Financial Planning Tips for Nontraditional Couples

If you are part of a couple that’s not married (“nontraditional”), you already are aware that you are not fully covered by federal or state laws designed to make financial transactions easy between husband and wife. You are probably already angry about the discrimination you face because your government has decided that your relationship isn’t as worthy of protection and respect. So while you should probably start lobbying for changes in the laws, you have to deal with the reality that you face today.

The first thing to note is that you are affected by both federal and state laws. The second thing to note is that state laws are very, very different in different states. Many states today actually offer a lot of protection for nontraditional couples, and you can expect fair treatment on things like inheritance, beneficiary of insurance policies and pensions, and joint ownership of a home. Other states are not giving an inch on those matters.

This article can’t possibly cover even half of the issues that you will face. Instead, you should do the following. First, get free information about the laws in your state and in the federal government. Groups like Human Rights Campaign have great information on this material – and even though Human Rights Campaign is oriented towards gay couples, the rules also apply to unmarried folks who are living together. Second, you should buy a financial planning book aimed at nontraditional couples. The book is important because it covers the laws, but more importantly, it raises the issues that you have to consider as part of your financial future, but which maybe you didn’t think about as “financial” matters. These can include things like disability insurance, hospital visitation and do-not-rescusitate orders, joint ownership of a home or other property that would be inherited on the death of one person, or who is the beneficiary of a pension. For married couples, the law assumes that the spouse gets all of this stuff…but the law doesn’t necessarily assume it for nontraditional couples. You need to think about each of these issues and to start writing clear plans about what you want to do, so that courts (and your relatives) don’t thwart your preferences.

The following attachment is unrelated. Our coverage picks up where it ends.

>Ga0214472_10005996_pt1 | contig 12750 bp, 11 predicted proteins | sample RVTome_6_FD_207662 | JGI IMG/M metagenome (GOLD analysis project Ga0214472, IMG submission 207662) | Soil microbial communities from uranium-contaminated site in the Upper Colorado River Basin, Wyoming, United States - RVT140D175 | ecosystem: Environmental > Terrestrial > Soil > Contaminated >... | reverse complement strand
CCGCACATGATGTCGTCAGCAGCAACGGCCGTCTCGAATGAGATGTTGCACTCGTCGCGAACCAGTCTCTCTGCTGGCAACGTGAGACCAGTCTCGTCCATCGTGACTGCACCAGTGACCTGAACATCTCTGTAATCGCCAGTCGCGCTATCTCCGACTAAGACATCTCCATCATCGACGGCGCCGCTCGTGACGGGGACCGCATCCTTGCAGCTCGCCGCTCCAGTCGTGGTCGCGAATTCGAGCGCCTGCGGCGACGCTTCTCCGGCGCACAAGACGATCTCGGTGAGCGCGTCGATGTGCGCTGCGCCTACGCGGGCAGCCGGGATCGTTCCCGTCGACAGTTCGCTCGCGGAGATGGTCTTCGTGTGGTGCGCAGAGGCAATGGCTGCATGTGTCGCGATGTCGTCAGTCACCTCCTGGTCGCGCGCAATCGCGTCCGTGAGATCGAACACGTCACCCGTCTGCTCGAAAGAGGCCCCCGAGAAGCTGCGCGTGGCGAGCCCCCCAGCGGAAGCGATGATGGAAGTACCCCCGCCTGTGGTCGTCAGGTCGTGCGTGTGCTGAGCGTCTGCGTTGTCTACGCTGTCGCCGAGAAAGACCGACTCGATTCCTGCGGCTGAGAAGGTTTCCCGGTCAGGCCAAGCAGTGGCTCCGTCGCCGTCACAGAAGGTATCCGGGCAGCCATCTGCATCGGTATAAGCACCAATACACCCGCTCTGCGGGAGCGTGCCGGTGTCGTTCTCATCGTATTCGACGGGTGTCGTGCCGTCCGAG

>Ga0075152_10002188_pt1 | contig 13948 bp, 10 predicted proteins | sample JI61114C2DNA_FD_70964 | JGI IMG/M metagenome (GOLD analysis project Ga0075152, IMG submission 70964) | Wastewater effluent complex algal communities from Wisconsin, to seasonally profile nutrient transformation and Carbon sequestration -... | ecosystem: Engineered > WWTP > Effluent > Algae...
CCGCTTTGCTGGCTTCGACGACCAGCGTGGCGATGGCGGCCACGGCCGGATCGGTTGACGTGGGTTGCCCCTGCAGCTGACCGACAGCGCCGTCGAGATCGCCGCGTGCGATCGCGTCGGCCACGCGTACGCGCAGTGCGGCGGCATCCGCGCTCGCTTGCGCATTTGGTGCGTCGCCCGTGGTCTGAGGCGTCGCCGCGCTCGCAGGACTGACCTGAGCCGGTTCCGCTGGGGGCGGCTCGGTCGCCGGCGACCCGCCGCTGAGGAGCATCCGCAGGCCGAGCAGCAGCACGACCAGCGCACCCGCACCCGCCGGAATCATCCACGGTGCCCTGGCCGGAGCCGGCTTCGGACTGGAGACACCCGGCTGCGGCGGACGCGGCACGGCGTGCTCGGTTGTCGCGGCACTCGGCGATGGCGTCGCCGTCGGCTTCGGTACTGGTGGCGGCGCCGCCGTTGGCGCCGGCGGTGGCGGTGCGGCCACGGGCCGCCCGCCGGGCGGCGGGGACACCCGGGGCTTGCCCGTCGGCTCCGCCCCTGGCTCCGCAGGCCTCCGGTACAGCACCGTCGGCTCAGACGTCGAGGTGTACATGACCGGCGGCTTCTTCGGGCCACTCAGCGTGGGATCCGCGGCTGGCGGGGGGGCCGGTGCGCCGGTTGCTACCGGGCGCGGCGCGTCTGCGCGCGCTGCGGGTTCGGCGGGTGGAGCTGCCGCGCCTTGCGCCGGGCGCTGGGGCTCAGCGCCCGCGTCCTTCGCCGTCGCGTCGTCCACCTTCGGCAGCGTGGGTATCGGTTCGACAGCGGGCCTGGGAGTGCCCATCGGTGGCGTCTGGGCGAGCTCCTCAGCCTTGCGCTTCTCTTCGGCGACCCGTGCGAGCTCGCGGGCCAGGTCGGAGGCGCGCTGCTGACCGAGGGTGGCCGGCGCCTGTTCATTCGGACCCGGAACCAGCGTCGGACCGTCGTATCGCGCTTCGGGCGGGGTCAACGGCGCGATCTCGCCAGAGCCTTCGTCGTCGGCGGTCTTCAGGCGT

Finally, it would be a pretty good idea to hire a financial advisor who specializes in nontraditional couples, and get some basic advice. You might need to spend $1000 to $2000, but it’s worth it, both in terms of dollars and sense, and peace of mind.